Moving on.  Have I mentioned before that I have gephyrophobia, fear of bridges?  Probably not, because I just had to go look up the spelling.  I didn’t always have it, but I started noticing it I guess back in my late 20’s.   It’s not as bad if someone else is driving, but if I have to drive over a long, tall bridge, I’m a mess.  I bring this up because back in March I suggested to my mom that Cindy and I come down to help celebrate her 90th birthday (it was Sept 2).  She loved the idea and so I went ahead and booked airline tickets.  The decision for me on our Florida trips is, do I book tickets straight into Sarasota, or do I suffer the slings and arrows of gephyrophobia, fly into Tampa, rent a car and then deal with my old nemesis, THE SUNSHINE SKYWAY BRIDGE.  Of course there are a lot more flights into Tampa, so the fares are cheaper, and its hard for me (a cheap skate) not to go the gephyrophobia route.

So I had all the months since March to off and on worry about crossing that damn bridge.  By the way, did I mention that the bridge that my nemesis replaced was run into by a ship and well…that was the end of it.  So you know, in my mind, my fear is not just nonsense.  As we got closer to the trip, I started thinking about that looming monster as I lay in bed at night.  I kept thinking, you idiot why didn’t you just spend the extra money, I’m too young to die, and man, I don’t want to die like that. 

The big day finally came last week.  We parked at off-site parking at our airport and got on the shuttle bus.  I sat down and looked to the front of the bus, and there was a sign, “YOUR DRIVER IS 12.”  Well great, I thought, some kid not even in his teens is going to take me out of my misery and kill me before I even get to the bridge, fine.  But no, we made it to the airport, and even onto the plane.  By the way, even though planes fly WAY higher than a bridge, they don’t scare me at all.  This time though my nerves were shot and as I shuffled around in my seat, I squeezed my Starbucks cup too hard, and the top popped off sending coffee everywhere.  The rest of the way to Tampa I smelled like a coffee shop.

In Tampa I made sure to rent a car big enough to survive a plunge off the bridge.  We got a nearly new Chevy Impala, and I thought…it’s going to be a shame to wreck this beautiful car.  We hit the road with the bridge out there 30 miles ahead waiting, taunting.  We got to the toll booths, Sweet Jesus, they make you pay for this torture?  Well, I guess they have to pay for the next new bridge somehow (after this one too goes down).  It’s hard to explain the feeling I have as I ascend the bridge.  My body tenses, my fingers begin to fidget (even in their death grip on the wheel), my head almost swims…DONT SAY SWIM.  This is a BAD bridge; the sides are just three-foot high concrete walls.  Hell, I could smash through those easily, I think.

The ascent continues and involuntarily my speed begins to slow from 70 to 60 to 50….  The Princess, not fully appreciating my predicament is in the seat next to me yammering away.  She sees some pelicans off to the side.  “I wonder if those birds ever run into the cars crossing the bridge,” she offers helpfully.  Woman, are you NUTS?  Do I need one more thing to worry about?  Unbelievably we crest the highest point and I can breathe again; we’re going to make it; we’re alive!  I’m incredibly relieved until about 30 seconds later when I remember… oh crap, I’ve got to cross this thing again in just four days.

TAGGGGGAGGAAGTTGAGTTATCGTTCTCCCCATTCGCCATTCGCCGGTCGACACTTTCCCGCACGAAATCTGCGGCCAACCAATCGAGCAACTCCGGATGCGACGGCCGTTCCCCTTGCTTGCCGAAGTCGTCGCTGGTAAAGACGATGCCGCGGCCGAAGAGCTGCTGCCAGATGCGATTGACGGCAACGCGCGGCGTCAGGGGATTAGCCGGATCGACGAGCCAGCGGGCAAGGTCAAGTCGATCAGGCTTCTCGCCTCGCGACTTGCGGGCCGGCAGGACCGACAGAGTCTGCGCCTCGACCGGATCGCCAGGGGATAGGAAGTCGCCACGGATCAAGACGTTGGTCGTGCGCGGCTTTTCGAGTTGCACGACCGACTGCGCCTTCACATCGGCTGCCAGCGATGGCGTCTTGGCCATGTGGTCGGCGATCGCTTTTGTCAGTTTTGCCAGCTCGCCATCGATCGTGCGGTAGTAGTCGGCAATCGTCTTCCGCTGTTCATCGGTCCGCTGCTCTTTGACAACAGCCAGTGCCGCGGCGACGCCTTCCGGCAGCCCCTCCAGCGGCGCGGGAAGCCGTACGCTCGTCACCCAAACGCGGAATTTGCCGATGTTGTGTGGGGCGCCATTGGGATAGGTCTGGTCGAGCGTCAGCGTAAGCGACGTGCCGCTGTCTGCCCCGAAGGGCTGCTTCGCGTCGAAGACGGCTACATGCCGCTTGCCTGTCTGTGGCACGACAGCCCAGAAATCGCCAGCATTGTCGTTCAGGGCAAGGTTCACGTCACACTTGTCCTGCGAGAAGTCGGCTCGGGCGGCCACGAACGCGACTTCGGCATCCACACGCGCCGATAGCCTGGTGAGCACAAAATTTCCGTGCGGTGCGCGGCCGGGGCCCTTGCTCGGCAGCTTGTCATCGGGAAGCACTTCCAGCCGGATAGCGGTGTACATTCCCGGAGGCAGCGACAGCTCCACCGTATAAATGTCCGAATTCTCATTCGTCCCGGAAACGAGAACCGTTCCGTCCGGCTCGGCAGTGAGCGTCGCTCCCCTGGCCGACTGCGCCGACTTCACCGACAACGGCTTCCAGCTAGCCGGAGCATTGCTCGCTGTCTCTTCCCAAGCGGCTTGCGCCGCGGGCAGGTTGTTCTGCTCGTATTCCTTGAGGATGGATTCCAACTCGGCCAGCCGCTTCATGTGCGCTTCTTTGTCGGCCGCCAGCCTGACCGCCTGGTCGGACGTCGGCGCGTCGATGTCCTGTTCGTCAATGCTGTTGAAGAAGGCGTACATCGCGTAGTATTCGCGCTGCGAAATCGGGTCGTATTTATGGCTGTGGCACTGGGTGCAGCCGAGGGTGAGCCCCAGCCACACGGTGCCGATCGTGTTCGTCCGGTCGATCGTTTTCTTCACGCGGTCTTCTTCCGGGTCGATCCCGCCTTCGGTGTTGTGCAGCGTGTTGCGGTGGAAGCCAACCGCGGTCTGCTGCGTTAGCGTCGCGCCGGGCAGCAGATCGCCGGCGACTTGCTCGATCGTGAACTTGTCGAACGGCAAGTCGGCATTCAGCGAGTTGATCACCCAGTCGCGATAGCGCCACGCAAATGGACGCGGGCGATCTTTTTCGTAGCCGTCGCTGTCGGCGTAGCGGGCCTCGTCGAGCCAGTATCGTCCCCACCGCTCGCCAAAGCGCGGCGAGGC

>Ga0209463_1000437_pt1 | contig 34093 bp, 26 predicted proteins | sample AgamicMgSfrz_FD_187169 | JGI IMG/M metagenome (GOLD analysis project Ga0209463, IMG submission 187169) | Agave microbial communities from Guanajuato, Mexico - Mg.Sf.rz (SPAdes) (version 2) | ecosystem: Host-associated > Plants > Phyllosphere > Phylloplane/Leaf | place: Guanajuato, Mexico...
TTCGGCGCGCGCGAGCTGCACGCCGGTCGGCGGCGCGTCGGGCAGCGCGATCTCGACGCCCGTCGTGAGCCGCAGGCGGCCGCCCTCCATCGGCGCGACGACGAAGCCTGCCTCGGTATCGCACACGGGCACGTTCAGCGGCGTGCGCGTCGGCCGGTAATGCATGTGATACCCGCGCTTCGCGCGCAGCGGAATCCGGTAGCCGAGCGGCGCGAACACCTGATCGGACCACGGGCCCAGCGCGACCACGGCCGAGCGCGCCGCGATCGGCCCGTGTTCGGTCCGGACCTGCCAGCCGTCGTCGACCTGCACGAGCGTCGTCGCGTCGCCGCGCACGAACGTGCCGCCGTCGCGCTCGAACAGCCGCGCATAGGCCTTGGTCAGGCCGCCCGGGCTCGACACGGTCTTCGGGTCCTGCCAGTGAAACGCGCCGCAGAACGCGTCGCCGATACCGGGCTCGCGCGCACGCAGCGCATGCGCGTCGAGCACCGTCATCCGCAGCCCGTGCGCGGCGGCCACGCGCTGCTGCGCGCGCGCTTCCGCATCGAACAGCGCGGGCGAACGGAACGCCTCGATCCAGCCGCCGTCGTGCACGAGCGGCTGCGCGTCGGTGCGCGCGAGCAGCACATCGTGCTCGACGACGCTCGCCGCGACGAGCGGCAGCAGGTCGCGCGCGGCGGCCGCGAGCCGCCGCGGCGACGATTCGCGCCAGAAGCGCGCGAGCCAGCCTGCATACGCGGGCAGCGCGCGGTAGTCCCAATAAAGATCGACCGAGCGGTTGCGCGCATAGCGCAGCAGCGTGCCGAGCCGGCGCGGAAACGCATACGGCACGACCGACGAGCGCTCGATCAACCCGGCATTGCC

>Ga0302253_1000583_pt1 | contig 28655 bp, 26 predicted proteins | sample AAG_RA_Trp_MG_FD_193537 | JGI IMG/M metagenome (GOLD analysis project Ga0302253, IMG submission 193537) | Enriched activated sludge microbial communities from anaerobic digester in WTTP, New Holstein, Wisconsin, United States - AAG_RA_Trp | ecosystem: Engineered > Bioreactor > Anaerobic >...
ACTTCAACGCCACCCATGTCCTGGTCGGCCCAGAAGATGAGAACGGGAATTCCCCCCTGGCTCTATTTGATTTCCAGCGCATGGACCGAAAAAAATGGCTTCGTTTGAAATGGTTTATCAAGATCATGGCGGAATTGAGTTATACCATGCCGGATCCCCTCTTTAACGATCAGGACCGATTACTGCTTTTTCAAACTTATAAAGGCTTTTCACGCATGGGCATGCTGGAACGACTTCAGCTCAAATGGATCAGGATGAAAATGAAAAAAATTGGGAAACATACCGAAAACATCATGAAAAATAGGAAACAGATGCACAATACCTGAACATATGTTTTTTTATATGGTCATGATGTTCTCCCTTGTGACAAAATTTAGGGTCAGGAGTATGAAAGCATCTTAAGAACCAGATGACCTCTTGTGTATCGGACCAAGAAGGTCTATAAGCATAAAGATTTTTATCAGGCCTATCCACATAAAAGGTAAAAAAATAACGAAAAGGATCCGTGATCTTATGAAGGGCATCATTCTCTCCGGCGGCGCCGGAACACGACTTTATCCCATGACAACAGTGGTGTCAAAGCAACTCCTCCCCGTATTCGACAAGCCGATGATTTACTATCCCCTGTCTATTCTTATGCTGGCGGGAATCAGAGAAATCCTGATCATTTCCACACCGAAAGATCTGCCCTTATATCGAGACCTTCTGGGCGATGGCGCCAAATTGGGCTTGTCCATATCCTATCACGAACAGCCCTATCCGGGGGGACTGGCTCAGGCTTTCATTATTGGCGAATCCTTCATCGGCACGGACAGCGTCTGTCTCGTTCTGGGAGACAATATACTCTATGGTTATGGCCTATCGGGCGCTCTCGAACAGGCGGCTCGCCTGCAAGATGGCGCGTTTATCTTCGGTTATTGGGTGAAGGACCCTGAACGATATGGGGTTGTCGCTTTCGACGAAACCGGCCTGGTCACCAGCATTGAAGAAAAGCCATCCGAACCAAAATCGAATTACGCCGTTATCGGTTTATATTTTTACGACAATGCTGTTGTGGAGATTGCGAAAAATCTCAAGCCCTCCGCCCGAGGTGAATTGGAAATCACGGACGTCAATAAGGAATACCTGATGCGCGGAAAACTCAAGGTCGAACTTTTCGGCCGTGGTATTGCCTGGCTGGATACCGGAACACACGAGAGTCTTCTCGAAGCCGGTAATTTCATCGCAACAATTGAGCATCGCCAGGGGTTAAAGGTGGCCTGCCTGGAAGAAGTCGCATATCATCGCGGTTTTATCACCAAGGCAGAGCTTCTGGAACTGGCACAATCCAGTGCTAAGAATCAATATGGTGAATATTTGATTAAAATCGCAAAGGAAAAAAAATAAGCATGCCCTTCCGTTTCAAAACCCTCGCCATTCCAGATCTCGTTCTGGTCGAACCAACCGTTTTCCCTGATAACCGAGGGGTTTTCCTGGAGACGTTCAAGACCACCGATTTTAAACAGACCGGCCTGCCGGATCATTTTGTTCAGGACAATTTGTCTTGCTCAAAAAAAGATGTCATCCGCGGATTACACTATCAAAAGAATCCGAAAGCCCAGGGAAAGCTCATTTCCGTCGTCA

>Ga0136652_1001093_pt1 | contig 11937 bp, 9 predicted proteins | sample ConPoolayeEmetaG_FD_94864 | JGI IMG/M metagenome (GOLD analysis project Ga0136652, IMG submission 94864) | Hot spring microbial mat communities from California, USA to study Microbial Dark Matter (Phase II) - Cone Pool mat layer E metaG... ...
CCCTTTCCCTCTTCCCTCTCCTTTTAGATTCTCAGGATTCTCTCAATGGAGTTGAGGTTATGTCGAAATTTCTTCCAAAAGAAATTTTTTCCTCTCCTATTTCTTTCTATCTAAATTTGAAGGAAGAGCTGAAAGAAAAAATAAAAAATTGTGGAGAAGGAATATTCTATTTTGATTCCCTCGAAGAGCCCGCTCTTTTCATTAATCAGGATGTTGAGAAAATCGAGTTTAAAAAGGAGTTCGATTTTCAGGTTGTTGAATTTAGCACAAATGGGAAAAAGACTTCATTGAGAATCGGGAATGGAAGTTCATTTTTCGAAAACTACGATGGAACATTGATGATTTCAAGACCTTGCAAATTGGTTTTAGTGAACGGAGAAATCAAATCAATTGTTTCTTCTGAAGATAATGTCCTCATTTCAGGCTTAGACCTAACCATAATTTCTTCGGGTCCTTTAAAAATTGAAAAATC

My Mom’s birthday celebration was a huge success, a good time had by all, as they say.  Lots of friends and family.  I could put lots of photos in here, but since this is my blog I’ll just include this one of my mom and me. 

Mom and me

No wonder people ask me, “Is that your sister?”  Mom, we wish you many, many more such happy birthdays.

A favorite part of family visits down to mom’s are evening picnics at the beach where we’ll eat sandwiches, drink some wine and then watch the sunset.  With that in mind, I was interested in an “end-of-season” sale of water toys at our local CVS.  There were a whole bunch of inflatable whales marked 75% off, which brought the price down from $10 to $2.50.  As The Princess and I walked out of the store I told her about the whales, and she said that I had to go back in and get one for the trip.

After a lot of help from Andy blowing the stupid thing up, we headed for the beach where I christened the whale and named him Killer.  Here’s a shot of Killer and me.

Whale on head

Photo, courtesy of Molly, my niece.

After we had some fun with Killer, I decided that on our last night I’d find someone to adopt Killer so he could stay in Sarasota.  It worked out perfectly.  There was a family sitting near us with two little girls, turns out they were twin 5-year-olds.  I told their parents that it would be alright if the girls played with Killer.  Although they didn’t jump right at him, within a very short time they had him in the water, out of the water, bouncing on him and pouring buckets of water on him.

I talked to the parents and told them if it was alright with them, the girls could keep the whale, and they thanked me profusely.  I walked by the little girls as they played with Killer, and told them that they could have the whale, but that they would have to come up with a name for him.  One of them told me right away, “Oh, her name is Bella.”  Here’s a shot of Bella and her new friends.

twins on Bella

Photo, courtesy of mom. 
What fun that $2.50 bought.  I’ll have to go see if CVS has any more for the next trip.  The sunset that night was the best one of the trip.  I thought with both happiness and some sadness, how it marked the end of one really great day.

I’ll end with a riddle.  How does a North Carolina driver know when his car door is open?  Answer:  After it’s made good solid contact with another object (like my Camry).  Argh!

Have a wonderful week and thanks for reading.